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Children’s…books…forever

November 23, 2012

I still have like three piles of stuff to review.  “Review.”

Board books!

Eric Hill’s Spot Loves His Daddy is one of those harmless little books that’s supposed to remind kids that dads can do stuff too.  It would be more fun to act out the activities in the book than read it.

Easy Readers!

J.E. Bright writes Ice Age: Continental Drift: Best Friends, a level-2 Easy Reader which is a hot mess of a book that can’t figure out if it wants to introduce the characters, focus on the friends, or discuss the plot.  It would’ve done better to have chosen.  For someone who saw the first movie but none since, it was confusing, with too many names and failing to pique my interest for the movie at all.  And then Manny’s Big Adventure is more coherent, but it also does what a lot of movie-to-book ERs (and children’s movies) do: It resolves nothing.  Yay, you’ve forgiven each other! But you haven’t fixed the actual problem!  Sigh.

Sick Day by David McPhail is listed as ER, because the text is so basic.  It doesn’t look like an ER and it doesn’t have a level listed, but I think we can easy say Level One here, with short sentences like “Boy is sick.”  There’s little here to actually enjoy, except the pleasure of reading.

Fiction!

The Bippolo Seed and Other Lost Stories is a kind of hit or  miss collection of Seussian tales.  They definitely show their age in some ways, but some are just spot on.  They all have morals, some stated, some not, and now I feel a strong need to rhyme the end of this sentence.  But I will not.  Absolutely not.

Squeak, Rumble, Whomp! Whomp! Whomp! is a jazzy-cool book by Wynton Marsalis and illustrated by Paul Rogers.  Love the fonts, love the pics, enjoyed the text.

Madeline in America and Other Holiday Stories is…eh, not really about holiday stories?  It’s just a collection of interesting and/or subpar stories from the guy who wrote Madeline, with some background from the family. Madeline fans will love it, but I didn’t think it was anything special.

Christmas Parade by Sandra Boynton is, of course, cute as a button.  A rhyming, counting book with a musical score.  I wonder what CD this is on.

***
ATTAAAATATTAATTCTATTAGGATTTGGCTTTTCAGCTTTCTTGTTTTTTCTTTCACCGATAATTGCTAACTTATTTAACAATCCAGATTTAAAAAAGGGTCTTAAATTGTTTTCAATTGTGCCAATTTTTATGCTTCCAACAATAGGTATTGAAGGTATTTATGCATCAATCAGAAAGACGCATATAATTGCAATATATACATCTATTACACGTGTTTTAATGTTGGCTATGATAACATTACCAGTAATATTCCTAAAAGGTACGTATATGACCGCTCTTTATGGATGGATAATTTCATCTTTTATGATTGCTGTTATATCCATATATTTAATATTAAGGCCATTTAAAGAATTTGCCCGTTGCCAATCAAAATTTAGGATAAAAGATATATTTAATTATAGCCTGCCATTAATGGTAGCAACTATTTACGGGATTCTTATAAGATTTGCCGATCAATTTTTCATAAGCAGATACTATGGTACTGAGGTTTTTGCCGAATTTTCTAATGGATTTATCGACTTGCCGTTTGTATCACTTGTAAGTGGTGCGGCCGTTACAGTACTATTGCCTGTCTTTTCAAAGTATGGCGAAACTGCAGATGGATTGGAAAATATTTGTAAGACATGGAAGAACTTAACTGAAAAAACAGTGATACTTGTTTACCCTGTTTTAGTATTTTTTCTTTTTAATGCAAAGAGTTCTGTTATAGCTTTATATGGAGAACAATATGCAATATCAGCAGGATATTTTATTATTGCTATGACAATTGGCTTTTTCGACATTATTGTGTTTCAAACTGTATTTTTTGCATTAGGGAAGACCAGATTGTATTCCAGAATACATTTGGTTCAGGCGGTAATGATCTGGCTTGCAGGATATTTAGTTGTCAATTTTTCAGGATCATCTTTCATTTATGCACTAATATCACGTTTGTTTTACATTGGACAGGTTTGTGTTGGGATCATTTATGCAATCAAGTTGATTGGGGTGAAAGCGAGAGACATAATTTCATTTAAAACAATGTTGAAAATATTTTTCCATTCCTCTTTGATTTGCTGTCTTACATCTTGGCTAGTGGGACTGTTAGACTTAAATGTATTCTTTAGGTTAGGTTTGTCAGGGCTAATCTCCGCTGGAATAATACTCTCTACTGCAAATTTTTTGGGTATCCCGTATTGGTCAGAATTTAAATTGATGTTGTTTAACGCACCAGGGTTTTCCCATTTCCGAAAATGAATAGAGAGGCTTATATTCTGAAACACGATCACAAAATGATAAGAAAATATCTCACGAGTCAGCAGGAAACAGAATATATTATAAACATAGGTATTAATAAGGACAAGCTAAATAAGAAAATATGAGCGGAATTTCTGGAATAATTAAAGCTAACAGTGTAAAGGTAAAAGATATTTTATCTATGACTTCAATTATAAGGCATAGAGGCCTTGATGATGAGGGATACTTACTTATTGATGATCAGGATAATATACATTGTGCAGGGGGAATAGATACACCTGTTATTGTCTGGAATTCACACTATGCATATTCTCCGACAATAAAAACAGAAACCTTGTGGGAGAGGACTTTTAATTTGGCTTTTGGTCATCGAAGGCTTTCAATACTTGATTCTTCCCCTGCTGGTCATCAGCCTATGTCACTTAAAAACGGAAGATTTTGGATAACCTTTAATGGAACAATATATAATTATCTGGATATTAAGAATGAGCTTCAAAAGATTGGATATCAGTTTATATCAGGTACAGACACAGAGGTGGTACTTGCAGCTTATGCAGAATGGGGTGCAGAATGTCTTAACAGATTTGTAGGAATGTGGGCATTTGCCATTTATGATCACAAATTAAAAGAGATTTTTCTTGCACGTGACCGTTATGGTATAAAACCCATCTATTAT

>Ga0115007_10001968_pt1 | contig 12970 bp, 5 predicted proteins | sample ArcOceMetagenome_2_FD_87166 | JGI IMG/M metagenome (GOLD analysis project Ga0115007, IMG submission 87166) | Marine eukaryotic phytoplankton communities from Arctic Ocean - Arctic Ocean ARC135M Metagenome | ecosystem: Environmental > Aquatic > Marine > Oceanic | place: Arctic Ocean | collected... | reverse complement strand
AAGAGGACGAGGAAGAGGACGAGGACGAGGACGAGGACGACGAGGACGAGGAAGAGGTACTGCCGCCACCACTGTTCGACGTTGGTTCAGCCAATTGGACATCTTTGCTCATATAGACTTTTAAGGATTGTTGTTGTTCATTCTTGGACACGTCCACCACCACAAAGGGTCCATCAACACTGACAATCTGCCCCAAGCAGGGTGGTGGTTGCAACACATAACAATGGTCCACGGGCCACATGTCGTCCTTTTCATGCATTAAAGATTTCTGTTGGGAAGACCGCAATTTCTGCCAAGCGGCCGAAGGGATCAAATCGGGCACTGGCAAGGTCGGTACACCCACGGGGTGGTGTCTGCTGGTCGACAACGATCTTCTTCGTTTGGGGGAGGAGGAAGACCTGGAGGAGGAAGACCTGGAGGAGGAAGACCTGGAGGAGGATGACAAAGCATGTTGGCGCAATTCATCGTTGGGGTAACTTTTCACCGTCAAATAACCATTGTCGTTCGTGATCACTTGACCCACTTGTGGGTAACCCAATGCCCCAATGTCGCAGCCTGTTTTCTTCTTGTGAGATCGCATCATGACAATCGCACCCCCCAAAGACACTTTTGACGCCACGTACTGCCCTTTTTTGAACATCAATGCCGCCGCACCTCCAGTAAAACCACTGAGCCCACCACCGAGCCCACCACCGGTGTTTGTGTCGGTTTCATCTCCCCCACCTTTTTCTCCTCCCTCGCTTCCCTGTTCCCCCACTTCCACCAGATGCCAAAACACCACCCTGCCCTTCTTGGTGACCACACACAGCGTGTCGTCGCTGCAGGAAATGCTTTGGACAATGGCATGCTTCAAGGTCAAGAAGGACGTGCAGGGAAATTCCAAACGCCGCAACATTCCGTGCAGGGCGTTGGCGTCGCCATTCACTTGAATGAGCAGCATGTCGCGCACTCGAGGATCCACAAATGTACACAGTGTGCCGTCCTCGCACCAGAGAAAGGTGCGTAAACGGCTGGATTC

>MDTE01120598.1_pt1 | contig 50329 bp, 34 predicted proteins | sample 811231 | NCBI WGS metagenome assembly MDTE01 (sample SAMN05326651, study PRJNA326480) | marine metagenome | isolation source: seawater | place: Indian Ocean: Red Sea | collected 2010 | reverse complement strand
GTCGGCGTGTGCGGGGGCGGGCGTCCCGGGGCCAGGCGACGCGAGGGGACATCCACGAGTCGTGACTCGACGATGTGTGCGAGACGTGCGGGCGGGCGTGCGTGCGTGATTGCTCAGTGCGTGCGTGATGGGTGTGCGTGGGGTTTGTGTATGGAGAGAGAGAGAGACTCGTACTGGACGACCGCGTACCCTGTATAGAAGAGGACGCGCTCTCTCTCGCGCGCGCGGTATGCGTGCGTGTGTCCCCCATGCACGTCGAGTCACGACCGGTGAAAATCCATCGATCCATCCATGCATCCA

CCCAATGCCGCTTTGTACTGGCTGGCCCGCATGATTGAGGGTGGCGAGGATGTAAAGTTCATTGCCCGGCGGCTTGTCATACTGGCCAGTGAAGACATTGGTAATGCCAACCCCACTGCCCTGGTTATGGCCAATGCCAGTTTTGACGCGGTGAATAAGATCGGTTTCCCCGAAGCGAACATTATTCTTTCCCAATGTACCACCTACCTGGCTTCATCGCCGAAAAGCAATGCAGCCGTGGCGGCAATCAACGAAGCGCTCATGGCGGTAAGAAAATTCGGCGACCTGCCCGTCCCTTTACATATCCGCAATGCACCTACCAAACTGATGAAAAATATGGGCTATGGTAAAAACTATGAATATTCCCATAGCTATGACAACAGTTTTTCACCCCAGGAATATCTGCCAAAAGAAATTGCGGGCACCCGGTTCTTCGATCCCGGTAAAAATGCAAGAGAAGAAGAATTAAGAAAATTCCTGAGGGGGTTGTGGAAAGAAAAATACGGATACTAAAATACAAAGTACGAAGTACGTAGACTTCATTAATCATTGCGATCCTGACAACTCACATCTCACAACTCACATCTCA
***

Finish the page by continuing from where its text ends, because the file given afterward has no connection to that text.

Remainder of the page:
Mousterpiece: A Mouse-Sized Guide to Modern Art suceeds where other fiction here-is-art books fail: it gives us a character to like (Janson), things to recognize (Janson’s mousie versions of real works), information at the end, and a bit of a story.  Usually, other books drop the ball on one, two, or three of these and I’m bored, bored, bored.  This one is great.  Props to Jane Breskin Zalben for making mouse art.

Non-fiction!

C is for Colorado is a book “written by kids for kids” and yeah, it’s totally for kids, because the rhymes (minus one letter that doesn’t rhyme??) can be suuuuper awkward.  So I guess there are some really proud kids out there somewhere, and that’s what matters.

Stone Soup by Marcia Brown is a classic based on an old French folk tale, about three soldiers who come to a greedy village hungry and tired.  Slowly, they draw the townsfolk out and create a happy atmosphere.  Cool.

I reordered a ton of the Joy Berry character books–like, having character, not characters from a book.  I got Let’s Talk About Feeling Jealous, Being Shy, Feeling Disappointed, Feeling Angry, Feeling Worried, Feeling Sad, Getting Hurt, Needing Attention, Being Patient, and Feeling Afraid.  Each book has a different child with a different pet, who discusses how to deal with feelings and actions.  They’re quite excellent and I highly recommend them.  The characters are multicultural and Maggie Smith’s art is as simple as the text, childlike but not childish.

Yay!  Pile one done!

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